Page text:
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European Journal of Applied Physiology

, Volume 113, Issue 7, pp 1871–1882 | Cite as

Cytokine response to acute running in recreationally-active and endurance-trained men

  • Jonathan P. R. ScottEmail author
  • Craig Sale
  • Julie P. Greeves
  • Anna Casey
  • John Dutton
  • William D. Fraser
Original Article

Abstract

To compare the cytokine response to exhaustive running in recreationally-active (RA) and endurance-trained (ET) men. Eleven RA men (VO2max 55 ± 7 mL·min−1·kg−1) and 10 ET men (VO2max 68 ± 7 mL·min−1·kg−1) followed a controlled diet and refrained from volitional exercise for 8 days. On the fourth day, participants completed 60 min of treadmill running (65 % VO2max), followed by intermittent running to exhaustion (70 % VO2max). Fasting blood was obtained at baseline, after 20, 40 and 60 min of exercise, at the end of intermittent exercise, during 2 h of recovery and on four follow-up days (FU1–FU4). Tumour necrosis factor-alpha (TNF-α), interleukin-1β (IL-1β), interleukin-6 (IL-6), interleukin-1 receptor antagonist (IL-1ra) and creatine kinase (CK) were measured. Exercise increased the concentrations of all cytokines and CK, but there were no significant differences between groups. IL-1β increased (2.2–2.5-fold, P < 0.001) during exercise, while TNF-α was increased (1.6–2.0-fold, P < 0.001) during exercise and for 2 h post-exercise. IL-6 (71–84-fold, P < 0.001) and IL-1ra (52–64-fold, P < 0.001) were increased throughout exercise and up to FU1, peaking immediately after exercise and at 1.5–2 h post-exercise, respectively. CK concentrations were increased (P < 0.001) throughout exercise and up to FU4, peaking at FU1, but were not associated with changes in any cytokines. Exhaustive running resulted in modest and transient increases in TNF-α and IL-1β, and more marked and prolonged increases in IL-6 and IL-1ra, but improved training status did not affect this response. Increased CK might indicate either exercise-induced muscle cell disruption or increased cell permeability, although neither appears to have contributed to the increased cytokine concentrations.

Keywords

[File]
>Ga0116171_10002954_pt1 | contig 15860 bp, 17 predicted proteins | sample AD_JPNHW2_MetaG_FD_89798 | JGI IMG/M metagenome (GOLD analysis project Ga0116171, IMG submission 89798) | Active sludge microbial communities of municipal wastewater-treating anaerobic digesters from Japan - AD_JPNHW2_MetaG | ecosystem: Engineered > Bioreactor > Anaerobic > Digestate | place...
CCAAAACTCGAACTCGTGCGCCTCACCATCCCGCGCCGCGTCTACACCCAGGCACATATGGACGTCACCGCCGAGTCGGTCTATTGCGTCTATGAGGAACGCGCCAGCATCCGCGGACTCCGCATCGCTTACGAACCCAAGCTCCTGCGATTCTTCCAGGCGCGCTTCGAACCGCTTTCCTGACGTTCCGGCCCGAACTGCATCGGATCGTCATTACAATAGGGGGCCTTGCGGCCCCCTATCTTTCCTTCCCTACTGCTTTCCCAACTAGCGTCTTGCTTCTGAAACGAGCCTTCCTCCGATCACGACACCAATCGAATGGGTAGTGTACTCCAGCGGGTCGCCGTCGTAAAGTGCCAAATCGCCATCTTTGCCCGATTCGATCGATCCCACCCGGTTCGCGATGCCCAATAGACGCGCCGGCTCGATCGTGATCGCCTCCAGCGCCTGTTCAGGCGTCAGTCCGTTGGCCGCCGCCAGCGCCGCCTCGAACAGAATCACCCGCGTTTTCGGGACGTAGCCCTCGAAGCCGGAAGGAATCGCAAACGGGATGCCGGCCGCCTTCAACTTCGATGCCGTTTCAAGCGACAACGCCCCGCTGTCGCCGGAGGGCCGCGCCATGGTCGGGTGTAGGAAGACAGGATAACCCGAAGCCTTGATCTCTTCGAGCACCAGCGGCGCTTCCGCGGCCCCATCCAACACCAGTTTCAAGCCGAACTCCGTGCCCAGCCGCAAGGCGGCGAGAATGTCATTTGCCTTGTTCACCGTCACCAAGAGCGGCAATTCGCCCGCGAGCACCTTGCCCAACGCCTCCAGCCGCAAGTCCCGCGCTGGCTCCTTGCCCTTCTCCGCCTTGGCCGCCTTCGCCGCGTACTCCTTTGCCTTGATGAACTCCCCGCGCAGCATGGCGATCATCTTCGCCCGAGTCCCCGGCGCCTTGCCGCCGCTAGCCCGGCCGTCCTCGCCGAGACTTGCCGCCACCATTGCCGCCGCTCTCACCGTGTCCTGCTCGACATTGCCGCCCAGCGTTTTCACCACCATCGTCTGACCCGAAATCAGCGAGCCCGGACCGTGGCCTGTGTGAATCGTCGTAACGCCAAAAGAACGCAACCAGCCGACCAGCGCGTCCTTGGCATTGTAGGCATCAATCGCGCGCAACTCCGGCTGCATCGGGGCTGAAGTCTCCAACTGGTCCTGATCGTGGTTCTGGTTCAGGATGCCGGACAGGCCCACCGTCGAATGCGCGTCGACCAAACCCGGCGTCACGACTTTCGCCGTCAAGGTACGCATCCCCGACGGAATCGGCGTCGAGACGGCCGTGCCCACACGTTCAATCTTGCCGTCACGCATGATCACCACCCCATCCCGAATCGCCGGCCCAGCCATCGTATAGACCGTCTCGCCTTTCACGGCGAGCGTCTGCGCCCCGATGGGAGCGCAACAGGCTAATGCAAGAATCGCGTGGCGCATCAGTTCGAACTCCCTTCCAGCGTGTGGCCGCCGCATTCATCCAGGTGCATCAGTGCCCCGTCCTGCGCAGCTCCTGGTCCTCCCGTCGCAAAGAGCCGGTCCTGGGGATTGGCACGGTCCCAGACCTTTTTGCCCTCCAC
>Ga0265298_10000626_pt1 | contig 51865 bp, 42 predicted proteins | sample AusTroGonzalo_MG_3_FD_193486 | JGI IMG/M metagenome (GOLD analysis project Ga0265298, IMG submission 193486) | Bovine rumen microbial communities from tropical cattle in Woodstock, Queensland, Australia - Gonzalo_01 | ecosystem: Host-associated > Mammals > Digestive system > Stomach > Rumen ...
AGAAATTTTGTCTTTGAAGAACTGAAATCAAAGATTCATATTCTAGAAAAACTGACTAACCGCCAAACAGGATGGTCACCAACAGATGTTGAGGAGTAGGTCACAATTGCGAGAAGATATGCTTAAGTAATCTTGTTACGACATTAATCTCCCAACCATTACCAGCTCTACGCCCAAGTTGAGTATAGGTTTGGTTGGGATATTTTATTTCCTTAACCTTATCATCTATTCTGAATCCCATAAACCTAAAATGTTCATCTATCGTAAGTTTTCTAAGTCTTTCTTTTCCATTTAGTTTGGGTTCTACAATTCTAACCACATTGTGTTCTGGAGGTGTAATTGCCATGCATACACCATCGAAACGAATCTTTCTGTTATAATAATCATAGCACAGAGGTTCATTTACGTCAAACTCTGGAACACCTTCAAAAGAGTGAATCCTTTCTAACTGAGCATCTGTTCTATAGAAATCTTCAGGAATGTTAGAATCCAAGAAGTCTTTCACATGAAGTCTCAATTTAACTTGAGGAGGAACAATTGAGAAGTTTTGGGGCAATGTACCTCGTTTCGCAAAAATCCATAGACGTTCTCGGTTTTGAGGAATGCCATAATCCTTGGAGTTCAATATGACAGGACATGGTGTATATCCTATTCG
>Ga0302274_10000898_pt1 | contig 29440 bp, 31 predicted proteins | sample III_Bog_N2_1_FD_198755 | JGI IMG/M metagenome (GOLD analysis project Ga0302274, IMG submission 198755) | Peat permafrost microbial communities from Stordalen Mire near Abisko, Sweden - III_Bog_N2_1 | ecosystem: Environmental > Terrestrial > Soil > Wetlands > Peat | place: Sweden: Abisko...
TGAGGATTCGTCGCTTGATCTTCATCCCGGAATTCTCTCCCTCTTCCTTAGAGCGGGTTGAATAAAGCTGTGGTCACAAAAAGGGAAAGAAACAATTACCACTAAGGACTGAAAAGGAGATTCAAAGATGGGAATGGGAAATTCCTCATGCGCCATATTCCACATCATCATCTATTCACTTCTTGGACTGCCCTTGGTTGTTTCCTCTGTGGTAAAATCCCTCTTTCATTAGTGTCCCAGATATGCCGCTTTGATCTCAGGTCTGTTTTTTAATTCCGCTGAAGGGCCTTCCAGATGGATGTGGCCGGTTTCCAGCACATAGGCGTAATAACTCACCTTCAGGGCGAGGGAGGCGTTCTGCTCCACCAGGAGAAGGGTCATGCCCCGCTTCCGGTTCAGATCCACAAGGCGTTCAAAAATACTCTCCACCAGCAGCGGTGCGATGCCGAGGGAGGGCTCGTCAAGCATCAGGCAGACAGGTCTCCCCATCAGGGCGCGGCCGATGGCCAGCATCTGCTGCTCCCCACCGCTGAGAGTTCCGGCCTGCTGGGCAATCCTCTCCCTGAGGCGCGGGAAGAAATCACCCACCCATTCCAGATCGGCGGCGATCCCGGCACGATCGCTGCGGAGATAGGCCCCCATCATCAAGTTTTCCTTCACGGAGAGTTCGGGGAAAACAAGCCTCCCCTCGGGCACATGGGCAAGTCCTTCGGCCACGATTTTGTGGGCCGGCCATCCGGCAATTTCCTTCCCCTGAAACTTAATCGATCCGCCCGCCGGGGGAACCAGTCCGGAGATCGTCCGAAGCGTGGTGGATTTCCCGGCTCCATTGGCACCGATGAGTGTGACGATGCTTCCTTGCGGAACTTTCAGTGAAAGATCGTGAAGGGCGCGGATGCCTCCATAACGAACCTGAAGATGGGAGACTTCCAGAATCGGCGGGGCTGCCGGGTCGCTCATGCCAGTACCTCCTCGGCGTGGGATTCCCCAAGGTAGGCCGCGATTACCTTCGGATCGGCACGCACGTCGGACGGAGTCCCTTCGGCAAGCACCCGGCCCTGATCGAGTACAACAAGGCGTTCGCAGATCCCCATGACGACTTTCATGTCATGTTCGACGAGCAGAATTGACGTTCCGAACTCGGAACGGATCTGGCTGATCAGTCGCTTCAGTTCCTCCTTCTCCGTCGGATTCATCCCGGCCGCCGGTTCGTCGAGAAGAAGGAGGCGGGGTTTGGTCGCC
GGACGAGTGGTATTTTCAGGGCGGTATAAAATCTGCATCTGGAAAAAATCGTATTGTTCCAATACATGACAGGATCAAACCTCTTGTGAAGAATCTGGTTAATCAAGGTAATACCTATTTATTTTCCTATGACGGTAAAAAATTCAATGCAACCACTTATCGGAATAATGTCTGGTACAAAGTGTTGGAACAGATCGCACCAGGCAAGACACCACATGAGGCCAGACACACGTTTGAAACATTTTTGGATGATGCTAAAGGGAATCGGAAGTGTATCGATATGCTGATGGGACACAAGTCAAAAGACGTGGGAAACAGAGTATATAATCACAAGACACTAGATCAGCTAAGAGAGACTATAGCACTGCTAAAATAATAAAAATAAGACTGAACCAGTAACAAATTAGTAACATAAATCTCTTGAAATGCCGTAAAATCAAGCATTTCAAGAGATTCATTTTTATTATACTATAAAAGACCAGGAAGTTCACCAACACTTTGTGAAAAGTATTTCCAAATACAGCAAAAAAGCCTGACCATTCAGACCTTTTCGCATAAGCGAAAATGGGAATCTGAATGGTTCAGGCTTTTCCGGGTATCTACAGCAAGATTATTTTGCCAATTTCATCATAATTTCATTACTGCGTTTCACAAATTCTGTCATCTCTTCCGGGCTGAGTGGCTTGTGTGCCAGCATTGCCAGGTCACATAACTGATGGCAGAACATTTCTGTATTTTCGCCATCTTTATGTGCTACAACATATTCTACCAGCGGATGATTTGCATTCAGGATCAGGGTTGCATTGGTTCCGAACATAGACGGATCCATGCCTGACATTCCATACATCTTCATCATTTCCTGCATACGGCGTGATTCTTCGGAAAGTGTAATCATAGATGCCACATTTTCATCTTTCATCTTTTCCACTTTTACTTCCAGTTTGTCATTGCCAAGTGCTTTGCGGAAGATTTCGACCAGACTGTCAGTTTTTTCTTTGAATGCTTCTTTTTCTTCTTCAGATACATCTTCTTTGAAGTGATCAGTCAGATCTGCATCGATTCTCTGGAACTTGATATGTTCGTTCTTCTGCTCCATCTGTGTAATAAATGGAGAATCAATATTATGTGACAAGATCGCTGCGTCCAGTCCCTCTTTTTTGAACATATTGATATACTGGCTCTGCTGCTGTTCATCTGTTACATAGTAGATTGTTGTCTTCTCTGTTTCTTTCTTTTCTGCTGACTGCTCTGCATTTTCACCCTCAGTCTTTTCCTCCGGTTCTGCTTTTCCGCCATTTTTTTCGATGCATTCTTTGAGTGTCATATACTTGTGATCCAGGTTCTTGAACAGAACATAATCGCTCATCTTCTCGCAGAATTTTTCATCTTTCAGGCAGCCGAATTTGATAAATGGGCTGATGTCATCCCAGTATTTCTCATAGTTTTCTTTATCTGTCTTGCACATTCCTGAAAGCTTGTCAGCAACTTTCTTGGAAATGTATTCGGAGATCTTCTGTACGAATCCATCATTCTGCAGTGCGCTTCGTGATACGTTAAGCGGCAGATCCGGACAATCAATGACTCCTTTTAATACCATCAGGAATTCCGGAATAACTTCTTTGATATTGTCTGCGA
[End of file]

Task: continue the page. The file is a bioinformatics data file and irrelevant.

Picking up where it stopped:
Acute exercise Training status Tumour necrosis factor-α Interleukin-1β Interleukin-6 Interleukin-1 receptor antagonist 

Abbreviations

BMI

Body mass index

CHO

Carbohydrate

CK

Creatine kinase

ET

Endurance-trained

FD

Fixed duration

FFM

Fat-free mass

IEE

Intermittent, exhaustive exercise

IL-1β

Interleukin-1β

IL-1ra

Interleukin-1 receptor antagonist

IL-6

Interleukin-6

LMM

Linear mixed model

RA

Recreationally-active tumour

TNF-α

Tumour necrosis factor-alpha

VO2max

Maximum oxygen uptake

Notes

Acknowledgments

The authors would like to acknowledge Mrs Anne Wright and Mr Nicholas Moon for their assistance with the collection of data, and all the subjects that participated in the study, without whose considerable effort, the study would not have been possible. The study was funded by the Human Capability Domain of the UK Ministry of Defence Scientific Research Programme. JPR Scott receives an Industrial Fellowship from the Royal Commission for the Exhibition of 1851.

Conflict of interest

The authors declare no conflicts of interest.

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Copyright information

© Springer-Verlag Berlin Heidelberg 2013

Authors and Affiliations

  • Jonathan P. R. Scott
    • 1
    Email author
  • Craig Sale
    • 2
  • Julie P. Greeves
    • 3
  • Anna Casey
    • 1
  • John Dutton
    • 4
  • William D. Fraser
    • 5
  1. 1.Human SciencesQinetiQ LtdFarnboroughUK
  2. 2.Biomedical, Life and Health Sciences Research Centre, School of Science and TechnologyNottingham Trent UniversityNottinghamUK
  3. 3.Department of Occupational MedicineHQ Army Recruiting and Training DivisionUpavonUK
  4. 4.Department of Musculoskeletal BiologyUniversity of LiverpoolLiverpoolUK
  5. 5.Norwich Medical SchoolUniversity of East AngliaNorwichUK

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